On Friday, author Stephen King tweeted a claim that 1,200 people died from COVID in a single day in Florida. That claim was simply not true.
1200 dead of COVID yesterday in Florida.
Not the total for a week or a month, but ONE SINGLE DAY.
— Stephen King (@StephenKing) September 10, 2021
In reality, Florida had reported 1,296 new COVID deaths on Friday, but those deaths were derived from weeks of data. Information readily available at the time of his tweet, such as reporting from Florida’s Local 10, showed that Florida’s COVID numbers were based on weeks worth of data. Furthermore, the actual number of COVID deaths in Florida on Friday, as reported by Worldometers, was 9.
Despite King’s misrepresentation of weeks worth of data as the result of a single day, none of the major fact-checking outlets issued any fact-checks of his claim. As of this writing, PolitiFact has not fact-checked King for the claims he made about Florida’s COVID deaths. Neither has FactCheck.org, or Snopes.com, or AP Fact Check or AFP’s Fact Check or USA Today’s fact-checking wing. Of note, King’s tweet has been used to criticize a Republican governor, Ron DeSantis.
King eventually admitted he was wrong in his initial tweet, but he still sought to criticize DeSantis in his apology and still misrepresented information about Florida’s COVID cases.
I'm wrong about the number of deaths in Florida due to COVID. Not 1200 in one day but over the course of one week, possibly more. I regret the error, but regret the DeSantis crew's failure to come to grips with the COVID virus even more.
— Stephen King (@StephenKing) September 11, 2021
In his apology tweet, King said the 1200 number is not derived from one day “but over the course of one week, possibly more.”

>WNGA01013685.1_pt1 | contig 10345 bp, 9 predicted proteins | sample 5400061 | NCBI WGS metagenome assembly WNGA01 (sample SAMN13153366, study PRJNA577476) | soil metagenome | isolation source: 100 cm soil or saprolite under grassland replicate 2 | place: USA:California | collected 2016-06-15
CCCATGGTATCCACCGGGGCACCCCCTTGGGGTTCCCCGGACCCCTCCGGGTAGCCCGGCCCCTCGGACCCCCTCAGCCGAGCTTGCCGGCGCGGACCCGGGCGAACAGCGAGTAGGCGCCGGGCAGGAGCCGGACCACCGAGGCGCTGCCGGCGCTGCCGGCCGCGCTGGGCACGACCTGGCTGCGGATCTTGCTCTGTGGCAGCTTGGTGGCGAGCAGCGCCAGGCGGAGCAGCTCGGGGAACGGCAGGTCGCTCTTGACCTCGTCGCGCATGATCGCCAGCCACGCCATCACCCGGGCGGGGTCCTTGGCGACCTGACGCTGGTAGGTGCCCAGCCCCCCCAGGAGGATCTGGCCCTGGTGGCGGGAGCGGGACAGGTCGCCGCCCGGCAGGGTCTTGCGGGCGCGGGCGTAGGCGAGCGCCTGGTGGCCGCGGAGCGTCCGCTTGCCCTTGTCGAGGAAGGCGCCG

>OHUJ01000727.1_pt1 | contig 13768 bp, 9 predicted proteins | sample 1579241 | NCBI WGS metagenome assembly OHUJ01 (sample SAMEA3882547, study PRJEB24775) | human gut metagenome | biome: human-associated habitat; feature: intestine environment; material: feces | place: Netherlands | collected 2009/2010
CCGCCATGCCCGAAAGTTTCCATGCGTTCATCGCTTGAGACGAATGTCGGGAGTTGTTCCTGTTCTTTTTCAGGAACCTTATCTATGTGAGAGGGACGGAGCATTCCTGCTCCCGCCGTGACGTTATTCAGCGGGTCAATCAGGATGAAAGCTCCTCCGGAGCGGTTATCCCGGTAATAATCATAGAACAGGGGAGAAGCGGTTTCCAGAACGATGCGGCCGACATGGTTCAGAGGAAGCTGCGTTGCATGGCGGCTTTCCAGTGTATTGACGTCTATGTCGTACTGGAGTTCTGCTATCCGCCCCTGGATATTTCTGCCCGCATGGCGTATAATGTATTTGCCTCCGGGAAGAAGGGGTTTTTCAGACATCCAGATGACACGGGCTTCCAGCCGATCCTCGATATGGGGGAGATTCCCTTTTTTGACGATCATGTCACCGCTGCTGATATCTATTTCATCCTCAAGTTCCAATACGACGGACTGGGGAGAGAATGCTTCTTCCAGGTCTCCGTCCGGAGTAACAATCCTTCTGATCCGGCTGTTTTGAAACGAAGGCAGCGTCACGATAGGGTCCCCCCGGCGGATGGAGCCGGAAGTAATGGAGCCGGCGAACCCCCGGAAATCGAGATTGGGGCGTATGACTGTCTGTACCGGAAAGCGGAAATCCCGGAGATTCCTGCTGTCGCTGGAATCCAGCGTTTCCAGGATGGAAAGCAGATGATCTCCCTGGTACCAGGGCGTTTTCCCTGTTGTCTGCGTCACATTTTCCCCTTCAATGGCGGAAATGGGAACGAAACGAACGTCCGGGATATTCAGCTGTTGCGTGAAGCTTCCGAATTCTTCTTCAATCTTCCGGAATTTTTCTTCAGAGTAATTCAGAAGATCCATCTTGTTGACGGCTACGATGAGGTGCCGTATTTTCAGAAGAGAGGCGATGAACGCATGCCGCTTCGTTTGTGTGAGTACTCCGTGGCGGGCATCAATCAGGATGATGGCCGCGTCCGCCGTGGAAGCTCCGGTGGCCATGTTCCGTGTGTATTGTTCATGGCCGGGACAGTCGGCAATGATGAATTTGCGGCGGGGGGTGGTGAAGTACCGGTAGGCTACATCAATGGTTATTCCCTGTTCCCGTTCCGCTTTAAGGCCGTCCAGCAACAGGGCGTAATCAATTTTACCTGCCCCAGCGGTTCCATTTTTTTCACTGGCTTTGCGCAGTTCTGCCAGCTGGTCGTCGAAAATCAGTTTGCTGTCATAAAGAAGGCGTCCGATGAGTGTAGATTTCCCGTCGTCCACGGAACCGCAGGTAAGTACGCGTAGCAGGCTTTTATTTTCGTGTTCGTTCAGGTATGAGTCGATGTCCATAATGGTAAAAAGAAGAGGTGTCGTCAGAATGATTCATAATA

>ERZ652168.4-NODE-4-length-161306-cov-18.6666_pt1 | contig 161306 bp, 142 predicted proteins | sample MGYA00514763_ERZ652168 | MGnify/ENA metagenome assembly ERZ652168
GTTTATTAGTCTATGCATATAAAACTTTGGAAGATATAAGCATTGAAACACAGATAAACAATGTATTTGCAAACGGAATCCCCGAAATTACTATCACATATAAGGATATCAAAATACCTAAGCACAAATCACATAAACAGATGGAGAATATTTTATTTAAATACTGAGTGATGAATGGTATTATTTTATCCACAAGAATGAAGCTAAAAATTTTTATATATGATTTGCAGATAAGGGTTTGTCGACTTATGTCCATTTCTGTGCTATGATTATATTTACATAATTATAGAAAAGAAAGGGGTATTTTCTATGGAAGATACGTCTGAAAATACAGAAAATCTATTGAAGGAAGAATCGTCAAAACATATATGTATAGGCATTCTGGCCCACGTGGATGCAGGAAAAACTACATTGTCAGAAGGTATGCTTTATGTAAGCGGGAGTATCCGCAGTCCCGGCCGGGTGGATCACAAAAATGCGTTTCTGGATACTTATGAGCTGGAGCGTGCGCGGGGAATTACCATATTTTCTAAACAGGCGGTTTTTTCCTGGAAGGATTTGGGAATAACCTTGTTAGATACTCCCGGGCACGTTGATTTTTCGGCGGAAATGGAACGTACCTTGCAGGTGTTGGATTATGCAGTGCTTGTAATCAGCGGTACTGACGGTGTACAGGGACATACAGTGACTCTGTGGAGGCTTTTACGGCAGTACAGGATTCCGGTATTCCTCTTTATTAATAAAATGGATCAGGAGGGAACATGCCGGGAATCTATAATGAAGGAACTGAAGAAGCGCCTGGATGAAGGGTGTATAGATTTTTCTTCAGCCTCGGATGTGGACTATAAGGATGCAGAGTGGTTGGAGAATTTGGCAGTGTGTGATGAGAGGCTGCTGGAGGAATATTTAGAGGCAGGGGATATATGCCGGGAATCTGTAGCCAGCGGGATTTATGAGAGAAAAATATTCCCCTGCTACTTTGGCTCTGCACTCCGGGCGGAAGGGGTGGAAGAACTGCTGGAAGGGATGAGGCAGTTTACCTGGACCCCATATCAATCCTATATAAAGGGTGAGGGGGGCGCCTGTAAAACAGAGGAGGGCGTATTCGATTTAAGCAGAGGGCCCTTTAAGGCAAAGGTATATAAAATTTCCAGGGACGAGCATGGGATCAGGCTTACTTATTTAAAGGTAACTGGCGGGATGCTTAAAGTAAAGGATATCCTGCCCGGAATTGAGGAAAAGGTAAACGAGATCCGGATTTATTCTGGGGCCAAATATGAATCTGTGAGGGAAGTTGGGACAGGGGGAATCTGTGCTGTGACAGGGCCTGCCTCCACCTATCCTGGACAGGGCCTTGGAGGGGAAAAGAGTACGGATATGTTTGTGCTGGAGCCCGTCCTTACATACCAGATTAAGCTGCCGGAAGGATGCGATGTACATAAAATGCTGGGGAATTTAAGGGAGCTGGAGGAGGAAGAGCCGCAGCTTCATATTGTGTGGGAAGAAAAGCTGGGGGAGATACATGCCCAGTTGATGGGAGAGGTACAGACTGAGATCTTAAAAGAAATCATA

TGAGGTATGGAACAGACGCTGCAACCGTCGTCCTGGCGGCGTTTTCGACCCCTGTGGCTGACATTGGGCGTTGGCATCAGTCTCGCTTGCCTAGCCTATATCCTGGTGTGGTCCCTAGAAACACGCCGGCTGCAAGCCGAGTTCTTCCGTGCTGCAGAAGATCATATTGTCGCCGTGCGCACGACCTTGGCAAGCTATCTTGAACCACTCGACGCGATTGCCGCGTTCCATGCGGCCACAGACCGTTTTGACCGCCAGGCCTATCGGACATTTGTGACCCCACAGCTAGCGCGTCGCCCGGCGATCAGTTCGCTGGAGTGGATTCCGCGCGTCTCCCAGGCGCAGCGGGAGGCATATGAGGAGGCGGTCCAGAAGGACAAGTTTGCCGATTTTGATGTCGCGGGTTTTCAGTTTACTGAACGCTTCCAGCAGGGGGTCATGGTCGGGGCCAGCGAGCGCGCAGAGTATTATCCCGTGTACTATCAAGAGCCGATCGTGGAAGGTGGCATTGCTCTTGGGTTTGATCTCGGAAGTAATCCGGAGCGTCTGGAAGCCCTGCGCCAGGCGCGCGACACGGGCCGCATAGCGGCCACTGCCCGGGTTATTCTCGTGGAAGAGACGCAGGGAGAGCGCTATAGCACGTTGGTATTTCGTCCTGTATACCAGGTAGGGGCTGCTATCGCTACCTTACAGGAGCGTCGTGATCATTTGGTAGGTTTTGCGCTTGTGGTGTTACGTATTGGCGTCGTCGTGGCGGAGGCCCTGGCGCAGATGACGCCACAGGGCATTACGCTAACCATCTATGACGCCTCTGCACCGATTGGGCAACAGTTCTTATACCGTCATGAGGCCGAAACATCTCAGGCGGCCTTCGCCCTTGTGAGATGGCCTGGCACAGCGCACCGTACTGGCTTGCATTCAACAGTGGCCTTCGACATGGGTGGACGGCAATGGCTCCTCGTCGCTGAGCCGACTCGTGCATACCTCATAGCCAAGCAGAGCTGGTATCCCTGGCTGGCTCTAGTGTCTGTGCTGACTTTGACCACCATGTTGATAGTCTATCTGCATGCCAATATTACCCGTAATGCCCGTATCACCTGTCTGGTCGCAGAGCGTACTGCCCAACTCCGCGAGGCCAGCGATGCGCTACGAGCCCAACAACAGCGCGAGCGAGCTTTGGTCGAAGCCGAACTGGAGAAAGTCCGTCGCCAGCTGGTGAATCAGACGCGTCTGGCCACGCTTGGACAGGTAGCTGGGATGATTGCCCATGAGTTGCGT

The COVID death records were not derived from one week either. According to the Miami Herald, about 60 percent of the deaths were recorded in the past two weeks, meaning the remaining 40 percent of the deaths were recorded more than two weeks ago. 19 of the deaths occurred before August 11. King’s assertion that the deaths happened in one week and “possibly more” gives the impression they all most likely happened last week but some could have happened before that, when in reality the large portion of the deaths occurred more than two weeks ago entirely.
King’s dishonest tweets have garnered tens of thousands of likes, tens of thousands of retweets and tens of thousands of comments.
The quality of a fact-checker is not just determined by the fact-checks they get right, but also by what they choose to fact-check. In recent days, some of these same fact-checkers issued demerits for truthful claims that reflected poorly on Democrat President Joe Biden, and even stood up straw-man claims to demerit Republican Sen. Ted Cruz, but no fact-checker felt compelled to fact-check a verifiably false claim by an avowed liberal author criticizing a Republican governor. Many of the popular fact-checkers exhibit a bias both by the work they do and the work they refuse to do.